Clinton, being Clinton, had plenty of advice in mind and was desperate to impart it. But for the first two years of Obama’s term, the phone calls Clinton kept expecting rarely came. “People say the reason Obama wouldn’t call Clinton is because he doesn’t like him,” observes Tanden. “The truth is, Obama doesn’t call anyone, and he’s not close to almost anyone. It’s stunning that he’s in politics, because he really doesn’t like people. My analogy is that it’s like becoming Bill Gates without liking computers.”

Someone who doesn’t like people isn’t going to seek out people for informal meetings. People who know they are poseurs don’t talk to smart people because nothing is worse that revealing yourself as a poseur.

Somehow, over the years of coddling and social promotions, Obama has come to believe he is actually talented. As he has said:

“I think that I’m a better speechwriter than my speechwriters. I know more about policies on any particular issue than my policy directors. And I’ll tell you right now that I’m gonna think I’m a better political director than my political director.”

I think Ms. Brooks is missing another obvious reason why Obama is in the bubble: he thinks things are going just swimmingly and sees no reason to change.

5. Get a backbone.

He came into office with a mandate and Democratic control of both houses of Congress. Had he been willing to use some political capital — and twist a few arms on the Hill — in those early months, Guantanamo would be closed, and the United States might have a more coherent approach to national security budgeting. But on these and other issues, the president backed off at the first sign of congressional resistance, apparently deciding (presumably on the advice of the campaign aides who already populated his national security staff) that these issues were political losers.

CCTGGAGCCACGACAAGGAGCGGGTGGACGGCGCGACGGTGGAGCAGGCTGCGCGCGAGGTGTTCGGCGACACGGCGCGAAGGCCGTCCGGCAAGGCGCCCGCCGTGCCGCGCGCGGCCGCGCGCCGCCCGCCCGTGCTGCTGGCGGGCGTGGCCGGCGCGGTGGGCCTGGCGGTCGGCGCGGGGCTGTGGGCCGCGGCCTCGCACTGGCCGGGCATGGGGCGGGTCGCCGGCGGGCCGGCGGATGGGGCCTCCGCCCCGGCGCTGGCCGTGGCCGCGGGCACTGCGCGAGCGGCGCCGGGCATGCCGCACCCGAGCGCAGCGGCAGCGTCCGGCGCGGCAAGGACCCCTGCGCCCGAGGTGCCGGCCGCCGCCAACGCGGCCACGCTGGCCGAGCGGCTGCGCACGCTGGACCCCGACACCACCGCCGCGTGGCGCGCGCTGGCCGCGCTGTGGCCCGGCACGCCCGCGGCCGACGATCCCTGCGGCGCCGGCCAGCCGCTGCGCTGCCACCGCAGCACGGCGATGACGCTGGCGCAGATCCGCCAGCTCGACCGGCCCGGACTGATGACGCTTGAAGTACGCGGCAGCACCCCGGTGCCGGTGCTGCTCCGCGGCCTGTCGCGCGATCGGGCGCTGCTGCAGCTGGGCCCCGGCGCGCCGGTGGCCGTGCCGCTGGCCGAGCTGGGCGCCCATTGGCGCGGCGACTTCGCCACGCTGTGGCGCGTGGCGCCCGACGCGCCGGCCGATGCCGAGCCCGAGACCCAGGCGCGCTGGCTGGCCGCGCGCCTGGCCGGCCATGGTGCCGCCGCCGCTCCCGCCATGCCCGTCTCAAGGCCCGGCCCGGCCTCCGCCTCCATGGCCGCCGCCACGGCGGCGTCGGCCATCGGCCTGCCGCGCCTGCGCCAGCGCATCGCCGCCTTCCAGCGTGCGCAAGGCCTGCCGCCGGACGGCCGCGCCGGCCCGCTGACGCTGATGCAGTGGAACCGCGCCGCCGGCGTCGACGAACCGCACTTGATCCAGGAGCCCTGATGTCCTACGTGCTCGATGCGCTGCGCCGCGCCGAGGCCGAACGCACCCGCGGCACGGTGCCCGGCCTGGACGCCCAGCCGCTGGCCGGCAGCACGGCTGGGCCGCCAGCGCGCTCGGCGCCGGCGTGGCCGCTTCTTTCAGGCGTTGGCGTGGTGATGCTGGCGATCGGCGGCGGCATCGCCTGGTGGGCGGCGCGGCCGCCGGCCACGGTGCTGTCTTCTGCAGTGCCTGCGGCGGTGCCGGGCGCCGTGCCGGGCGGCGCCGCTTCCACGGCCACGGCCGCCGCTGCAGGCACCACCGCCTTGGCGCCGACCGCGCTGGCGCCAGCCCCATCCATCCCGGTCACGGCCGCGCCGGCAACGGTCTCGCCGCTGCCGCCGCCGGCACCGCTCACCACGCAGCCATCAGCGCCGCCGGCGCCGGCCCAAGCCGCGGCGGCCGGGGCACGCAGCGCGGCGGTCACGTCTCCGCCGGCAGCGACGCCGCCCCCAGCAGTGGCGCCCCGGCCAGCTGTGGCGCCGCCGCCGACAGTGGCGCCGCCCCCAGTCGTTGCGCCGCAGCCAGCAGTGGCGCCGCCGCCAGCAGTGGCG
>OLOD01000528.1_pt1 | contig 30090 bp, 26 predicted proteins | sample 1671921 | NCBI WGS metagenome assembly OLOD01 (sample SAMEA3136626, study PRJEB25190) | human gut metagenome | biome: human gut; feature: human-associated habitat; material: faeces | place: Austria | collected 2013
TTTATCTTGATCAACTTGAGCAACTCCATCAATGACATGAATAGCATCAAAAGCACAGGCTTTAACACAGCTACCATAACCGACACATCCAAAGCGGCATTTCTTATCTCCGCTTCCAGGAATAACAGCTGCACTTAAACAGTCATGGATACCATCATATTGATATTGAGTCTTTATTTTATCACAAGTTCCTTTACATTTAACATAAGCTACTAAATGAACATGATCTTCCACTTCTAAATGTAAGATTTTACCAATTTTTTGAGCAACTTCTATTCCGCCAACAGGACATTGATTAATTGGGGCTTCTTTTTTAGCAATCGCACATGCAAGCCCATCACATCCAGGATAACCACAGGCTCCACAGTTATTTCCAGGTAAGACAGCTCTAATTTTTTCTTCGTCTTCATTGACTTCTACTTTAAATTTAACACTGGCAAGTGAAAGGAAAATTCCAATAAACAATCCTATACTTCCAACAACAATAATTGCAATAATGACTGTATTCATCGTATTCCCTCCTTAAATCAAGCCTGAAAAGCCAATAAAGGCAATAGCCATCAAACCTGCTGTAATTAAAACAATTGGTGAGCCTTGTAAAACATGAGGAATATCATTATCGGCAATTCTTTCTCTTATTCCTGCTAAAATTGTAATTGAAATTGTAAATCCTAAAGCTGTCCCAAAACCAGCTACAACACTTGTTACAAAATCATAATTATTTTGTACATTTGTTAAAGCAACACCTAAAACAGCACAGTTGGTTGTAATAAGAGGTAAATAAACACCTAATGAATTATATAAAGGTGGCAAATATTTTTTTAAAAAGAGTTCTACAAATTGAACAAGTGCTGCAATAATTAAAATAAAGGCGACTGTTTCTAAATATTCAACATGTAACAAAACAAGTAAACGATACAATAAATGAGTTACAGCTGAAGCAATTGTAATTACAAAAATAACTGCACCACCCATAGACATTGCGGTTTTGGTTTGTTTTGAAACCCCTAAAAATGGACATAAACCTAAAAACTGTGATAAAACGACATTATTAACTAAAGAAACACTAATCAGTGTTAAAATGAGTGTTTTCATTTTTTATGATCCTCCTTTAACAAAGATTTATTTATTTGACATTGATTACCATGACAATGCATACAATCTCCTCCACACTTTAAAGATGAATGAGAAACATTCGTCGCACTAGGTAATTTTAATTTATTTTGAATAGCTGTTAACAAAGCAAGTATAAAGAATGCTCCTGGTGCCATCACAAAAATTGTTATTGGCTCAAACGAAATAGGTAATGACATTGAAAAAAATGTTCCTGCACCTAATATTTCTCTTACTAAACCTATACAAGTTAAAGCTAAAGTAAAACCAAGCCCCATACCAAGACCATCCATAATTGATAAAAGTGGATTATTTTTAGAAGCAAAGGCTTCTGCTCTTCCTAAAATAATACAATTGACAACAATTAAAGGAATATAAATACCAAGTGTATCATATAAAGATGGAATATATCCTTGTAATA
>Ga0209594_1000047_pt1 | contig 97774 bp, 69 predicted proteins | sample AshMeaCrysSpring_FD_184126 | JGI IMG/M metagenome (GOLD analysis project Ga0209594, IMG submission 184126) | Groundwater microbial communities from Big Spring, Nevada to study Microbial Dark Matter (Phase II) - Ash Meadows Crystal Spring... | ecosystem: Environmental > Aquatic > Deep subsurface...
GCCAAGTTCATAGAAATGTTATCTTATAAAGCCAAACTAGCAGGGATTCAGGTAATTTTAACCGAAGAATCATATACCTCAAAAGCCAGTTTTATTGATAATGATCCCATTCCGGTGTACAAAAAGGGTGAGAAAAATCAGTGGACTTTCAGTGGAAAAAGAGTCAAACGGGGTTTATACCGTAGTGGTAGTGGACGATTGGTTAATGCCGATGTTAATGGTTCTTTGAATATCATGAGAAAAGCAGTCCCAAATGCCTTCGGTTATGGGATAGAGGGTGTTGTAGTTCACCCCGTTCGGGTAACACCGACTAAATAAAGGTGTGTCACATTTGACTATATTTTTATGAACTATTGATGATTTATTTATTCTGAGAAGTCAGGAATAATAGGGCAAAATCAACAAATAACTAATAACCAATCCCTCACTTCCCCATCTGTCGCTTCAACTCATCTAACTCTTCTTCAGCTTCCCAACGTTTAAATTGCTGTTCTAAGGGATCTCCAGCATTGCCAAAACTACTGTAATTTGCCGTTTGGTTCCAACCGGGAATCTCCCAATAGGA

Of course, it was a self-fulfilling prophesy; the issues became losers because the White House abandoned them. Ultimately, Congress began to view him as weak: a man who wouldn’t push them very hard. As a result, Congress pushed back hard on everything, including health care, economic stimulus, and regulation of the financial industry, and Obama was forced to live with watered-down legislation across the board.


This seems to be the case, though Congress gets undue blame here. The regular presence of the islamo-fascists fellow travelers in CAIR and the Muslim Brotherhood in the White House goes a long way towards explaining our policy in Libya, Egypt, and Israel. But this is a signature move of the Obama regime. The presence of industry lobbyists in the White House explains why oil and gas are sacrificed to highly subsidized market sectors.

6. Get rid of the jerks.

Insiders say that McDonough and Donilon can barely stand each other, contradicting each other publicly so often that no one’s ever sure who really speaks for the president. Both men are also famously rude to colleagues: it’s a rare individual who hasn’t been screamed at by one or the other. The nastiness demoralizes everyone and sends the message that rudeness and infighting are acceptable.

A fish rots from the head down. When one looks at both Obamas and their inner circle one cannot help but notice the near universal qualities of overweening ego and unrequited sense of entitlement. As they say “A’s hire A’s and B’s hire C’s” heaven alone knows what C’s and D’s hire.

Should Mitt Romney win in November he will be faced with a laundry list of imminent crises. Not the least among them is a foreign policy that has been burned and plowed with salt.